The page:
Four jade scabbard slides

China, Eastern Zhou to Han dynasty, 3rd – 1st century BC

Length: 1 3/4 to 2 5/8 inches, 4.5 to 6.8 cm

Width:   7/8 to 1 1/8 inches, 2.2 to 3 cm

Fig. 1   Jade scabbard slides, British Museum

Four jade scabbard slides of conventional form, each carved as a rectangular block of different sizes and proportions. The slightly curved tops of these four pieces are respectively carved in low relief with raised dots, cross-sectioned patterns and C-shaped volutes outlined by sunken lines. A rectangular loop overhangs the surface underneath. All scabbard slides are of greenish or yellowish celadon tone and show areas of white and red veining with some crystalline inclusions.

The combination of weapons and jade has existed since the Shang dynasty (c. 1600 – 1046 BC). The power of jade may have enhanced the force and protection afforded by the weapon; weapons decorated with jade may have been thought to confer resistance to death and decay. On the fully developed late Eastern Zhou and Han swords there might be four or occasionally five jade fittings, including a round pommel ornament, an approximately triangular guard decoration, a trapezoidal chape on the scabbard to prevent the weapon tip piercing it, and one or two slides on the scabbard for attachment to a belt.[1]   A closely comparable jade scabbard slide of celadon colour, decorated with C-shaped volutes outlined by sunken lines and dated to the Warring States period, Eastern Zhou dynasty, is in the collection of the Palace Museum, Beijing.[2]   Further comparable celadon jade scabbard slides, dated to the Eastern Zhou or Han dynasty, are in the collection of the British Museum (fig. 1).[3] A Western Han example decorated with raised dots was excavated from Nanchang, Jiangxi province and is now in the collection of the Jiangxi Provincial Museum.[4]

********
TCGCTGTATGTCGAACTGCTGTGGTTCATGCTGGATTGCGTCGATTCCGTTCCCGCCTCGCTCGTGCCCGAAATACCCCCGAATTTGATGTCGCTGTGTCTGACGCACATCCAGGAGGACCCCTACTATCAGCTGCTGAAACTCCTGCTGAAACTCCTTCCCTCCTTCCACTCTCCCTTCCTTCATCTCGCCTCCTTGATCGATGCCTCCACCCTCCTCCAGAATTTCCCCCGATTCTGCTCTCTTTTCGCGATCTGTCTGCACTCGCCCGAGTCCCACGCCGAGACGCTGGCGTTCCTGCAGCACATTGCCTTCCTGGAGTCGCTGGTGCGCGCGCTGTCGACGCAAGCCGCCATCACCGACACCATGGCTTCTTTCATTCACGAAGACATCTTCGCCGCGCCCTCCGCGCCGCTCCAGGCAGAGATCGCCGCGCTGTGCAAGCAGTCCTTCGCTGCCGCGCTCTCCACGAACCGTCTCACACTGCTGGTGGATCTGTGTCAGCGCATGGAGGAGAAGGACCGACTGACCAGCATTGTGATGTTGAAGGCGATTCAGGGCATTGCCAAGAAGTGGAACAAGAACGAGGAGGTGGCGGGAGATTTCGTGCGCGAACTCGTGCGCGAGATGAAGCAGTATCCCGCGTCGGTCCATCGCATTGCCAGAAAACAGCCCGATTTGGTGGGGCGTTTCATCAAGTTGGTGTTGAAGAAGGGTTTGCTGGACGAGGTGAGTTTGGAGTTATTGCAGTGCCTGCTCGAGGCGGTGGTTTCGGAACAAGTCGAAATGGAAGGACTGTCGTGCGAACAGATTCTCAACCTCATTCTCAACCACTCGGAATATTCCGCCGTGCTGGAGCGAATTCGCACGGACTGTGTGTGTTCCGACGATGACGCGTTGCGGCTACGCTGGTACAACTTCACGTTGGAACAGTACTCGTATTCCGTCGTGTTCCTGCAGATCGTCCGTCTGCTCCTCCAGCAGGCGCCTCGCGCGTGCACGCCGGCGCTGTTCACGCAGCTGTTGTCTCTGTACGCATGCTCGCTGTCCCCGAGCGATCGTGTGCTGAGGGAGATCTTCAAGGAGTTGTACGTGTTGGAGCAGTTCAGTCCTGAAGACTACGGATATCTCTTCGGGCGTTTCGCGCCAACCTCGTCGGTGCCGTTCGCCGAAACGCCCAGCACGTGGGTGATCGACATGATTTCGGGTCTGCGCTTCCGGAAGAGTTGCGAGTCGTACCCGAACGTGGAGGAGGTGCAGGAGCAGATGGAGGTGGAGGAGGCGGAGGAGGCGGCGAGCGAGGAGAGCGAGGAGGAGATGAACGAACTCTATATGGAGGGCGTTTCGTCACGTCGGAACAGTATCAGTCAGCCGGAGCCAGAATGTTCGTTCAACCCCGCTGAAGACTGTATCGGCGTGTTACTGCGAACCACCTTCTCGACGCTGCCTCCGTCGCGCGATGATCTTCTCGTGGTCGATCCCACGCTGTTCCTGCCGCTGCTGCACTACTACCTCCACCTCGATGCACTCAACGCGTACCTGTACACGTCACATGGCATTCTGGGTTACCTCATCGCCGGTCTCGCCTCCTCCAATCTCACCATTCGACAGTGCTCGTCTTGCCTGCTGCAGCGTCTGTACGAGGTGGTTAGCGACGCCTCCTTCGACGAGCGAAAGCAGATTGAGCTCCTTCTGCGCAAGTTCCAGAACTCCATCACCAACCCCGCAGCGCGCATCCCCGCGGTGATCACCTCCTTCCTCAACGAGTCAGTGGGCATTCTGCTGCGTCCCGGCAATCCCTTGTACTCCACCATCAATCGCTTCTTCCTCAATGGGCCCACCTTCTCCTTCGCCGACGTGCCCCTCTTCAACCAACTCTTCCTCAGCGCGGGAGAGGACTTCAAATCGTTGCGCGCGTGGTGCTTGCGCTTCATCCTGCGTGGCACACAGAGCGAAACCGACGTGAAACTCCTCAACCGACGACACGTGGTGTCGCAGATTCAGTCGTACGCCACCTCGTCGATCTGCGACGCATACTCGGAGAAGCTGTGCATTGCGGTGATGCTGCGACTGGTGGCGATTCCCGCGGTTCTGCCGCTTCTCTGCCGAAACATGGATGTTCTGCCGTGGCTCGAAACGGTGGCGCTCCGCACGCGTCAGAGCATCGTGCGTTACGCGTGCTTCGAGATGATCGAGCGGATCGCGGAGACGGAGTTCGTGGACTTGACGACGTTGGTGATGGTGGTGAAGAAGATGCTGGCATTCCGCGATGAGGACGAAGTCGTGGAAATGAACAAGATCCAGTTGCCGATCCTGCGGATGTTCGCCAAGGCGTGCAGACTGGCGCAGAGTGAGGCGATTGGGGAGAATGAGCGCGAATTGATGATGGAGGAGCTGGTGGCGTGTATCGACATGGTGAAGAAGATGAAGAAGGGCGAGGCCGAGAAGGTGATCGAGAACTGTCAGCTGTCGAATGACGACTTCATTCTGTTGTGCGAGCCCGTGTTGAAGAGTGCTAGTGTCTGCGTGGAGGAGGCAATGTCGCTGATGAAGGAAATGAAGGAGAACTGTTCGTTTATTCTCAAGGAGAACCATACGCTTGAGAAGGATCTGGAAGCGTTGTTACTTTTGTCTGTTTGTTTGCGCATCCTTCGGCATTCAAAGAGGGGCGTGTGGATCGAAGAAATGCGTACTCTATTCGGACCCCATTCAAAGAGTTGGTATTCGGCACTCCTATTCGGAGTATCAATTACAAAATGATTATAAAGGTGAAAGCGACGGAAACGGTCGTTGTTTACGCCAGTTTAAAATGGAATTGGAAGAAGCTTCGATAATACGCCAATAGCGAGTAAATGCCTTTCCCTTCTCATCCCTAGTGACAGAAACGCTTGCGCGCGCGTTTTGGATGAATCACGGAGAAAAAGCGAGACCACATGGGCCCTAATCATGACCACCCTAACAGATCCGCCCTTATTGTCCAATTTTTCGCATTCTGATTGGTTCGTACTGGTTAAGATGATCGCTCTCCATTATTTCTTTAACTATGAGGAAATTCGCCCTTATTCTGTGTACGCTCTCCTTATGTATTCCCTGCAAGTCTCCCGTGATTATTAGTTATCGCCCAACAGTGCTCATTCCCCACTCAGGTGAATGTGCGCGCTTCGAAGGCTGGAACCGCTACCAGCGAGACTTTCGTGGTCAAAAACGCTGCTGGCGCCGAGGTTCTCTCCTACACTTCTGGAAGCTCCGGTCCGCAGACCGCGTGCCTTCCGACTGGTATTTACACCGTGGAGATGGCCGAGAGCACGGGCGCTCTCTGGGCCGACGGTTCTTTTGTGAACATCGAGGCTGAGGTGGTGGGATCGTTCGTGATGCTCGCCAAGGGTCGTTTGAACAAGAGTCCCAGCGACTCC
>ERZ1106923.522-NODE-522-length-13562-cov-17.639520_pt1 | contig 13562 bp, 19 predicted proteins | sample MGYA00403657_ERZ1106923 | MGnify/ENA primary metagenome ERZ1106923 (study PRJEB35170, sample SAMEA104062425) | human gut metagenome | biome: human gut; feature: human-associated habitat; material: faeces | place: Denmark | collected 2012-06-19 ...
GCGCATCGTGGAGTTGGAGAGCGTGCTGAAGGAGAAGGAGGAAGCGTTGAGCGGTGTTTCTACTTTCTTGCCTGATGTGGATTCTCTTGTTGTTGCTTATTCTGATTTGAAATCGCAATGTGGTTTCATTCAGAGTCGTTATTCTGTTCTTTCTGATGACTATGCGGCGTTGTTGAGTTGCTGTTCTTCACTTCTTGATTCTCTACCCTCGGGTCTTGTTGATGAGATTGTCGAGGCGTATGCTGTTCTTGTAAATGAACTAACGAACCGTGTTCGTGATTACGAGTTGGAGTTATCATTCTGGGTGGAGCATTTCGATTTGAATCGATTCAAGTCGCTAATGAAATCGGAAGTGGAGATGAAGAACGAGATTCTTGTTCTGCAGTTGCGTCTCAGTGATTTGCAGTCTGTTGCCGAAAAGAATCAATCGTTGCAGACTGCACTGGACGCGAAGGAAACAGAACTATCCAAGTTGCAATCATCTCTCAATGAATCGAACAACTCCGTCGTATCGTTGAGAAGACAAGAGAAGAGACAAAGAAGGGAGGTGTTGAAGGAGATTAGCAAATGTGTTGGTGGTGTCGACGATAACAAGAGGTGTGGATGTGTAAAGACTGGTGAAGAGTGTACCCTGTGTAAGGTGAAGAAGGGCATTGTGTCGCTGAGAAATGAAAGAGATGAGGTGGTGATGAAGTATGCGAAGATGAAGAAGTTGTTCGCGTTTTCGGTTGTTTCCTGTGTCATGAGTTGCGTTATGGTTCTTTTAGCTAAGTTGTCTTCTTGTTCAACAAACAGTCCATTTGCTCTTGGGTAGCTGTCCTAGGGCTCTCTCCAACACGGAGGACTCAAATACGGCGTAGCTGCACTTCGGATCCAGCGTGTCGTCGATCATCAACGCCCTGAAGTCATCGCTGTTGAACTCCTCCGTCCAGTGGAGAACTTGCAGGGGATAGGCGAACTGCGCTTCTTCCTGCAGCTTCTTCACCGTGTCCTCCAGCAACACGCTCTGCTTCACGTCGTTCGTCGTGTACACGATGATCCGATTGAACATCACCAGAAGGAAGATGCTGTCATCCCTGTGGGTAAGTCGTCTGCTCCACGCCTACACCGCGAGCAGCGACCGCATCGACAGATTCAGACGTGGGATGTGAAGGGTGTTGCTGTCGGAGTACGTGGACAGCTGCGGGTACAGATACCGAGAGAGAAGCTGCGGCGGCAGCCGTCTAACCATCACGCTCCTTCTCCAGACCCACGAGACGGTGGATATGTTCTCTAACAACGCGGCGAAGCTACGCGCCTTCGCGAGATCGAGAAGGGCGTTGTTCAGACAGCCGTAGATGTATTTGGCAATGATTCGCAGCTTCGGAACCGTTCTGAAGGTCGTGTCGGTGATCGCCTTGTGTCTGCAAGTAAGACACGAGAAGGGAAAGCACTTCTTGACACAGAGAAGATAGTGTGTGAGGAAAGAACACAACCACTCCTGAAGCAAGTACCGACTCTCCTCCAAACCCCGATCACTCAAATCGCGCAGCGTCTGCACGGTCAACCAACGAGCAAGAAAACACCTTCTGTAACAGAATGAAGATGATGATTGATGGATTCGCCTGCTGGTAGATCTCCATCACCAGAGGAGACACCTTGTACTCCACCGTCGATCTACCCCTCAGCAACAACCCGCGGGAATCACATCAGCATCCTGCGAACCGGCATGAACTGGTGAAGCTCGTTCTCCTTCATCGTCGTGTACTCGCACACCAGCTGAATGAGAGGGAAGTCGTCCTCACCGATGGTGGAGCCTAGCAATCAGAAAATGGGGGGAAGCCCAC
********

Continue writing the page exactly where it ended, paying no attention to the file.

1. Rawson, J. Chinese Jade from the Neolithic to the Qing, British Museum, London, 1995, p. 290
  2. The Palace Museum, Beijing online collection archive,
  3. Rawson, J. op cit. no. 21:11, 21:12 and fig. 1, pp. 299-300;
  4. Gu, Fang ed. The Complete Collection of Jades Unearthed in China, vol. 9, Jiangxi, Ke Xue Chu Ban She, Beijing, 2005, p. 66Fig. 1  Jade scabbard slides, British Museum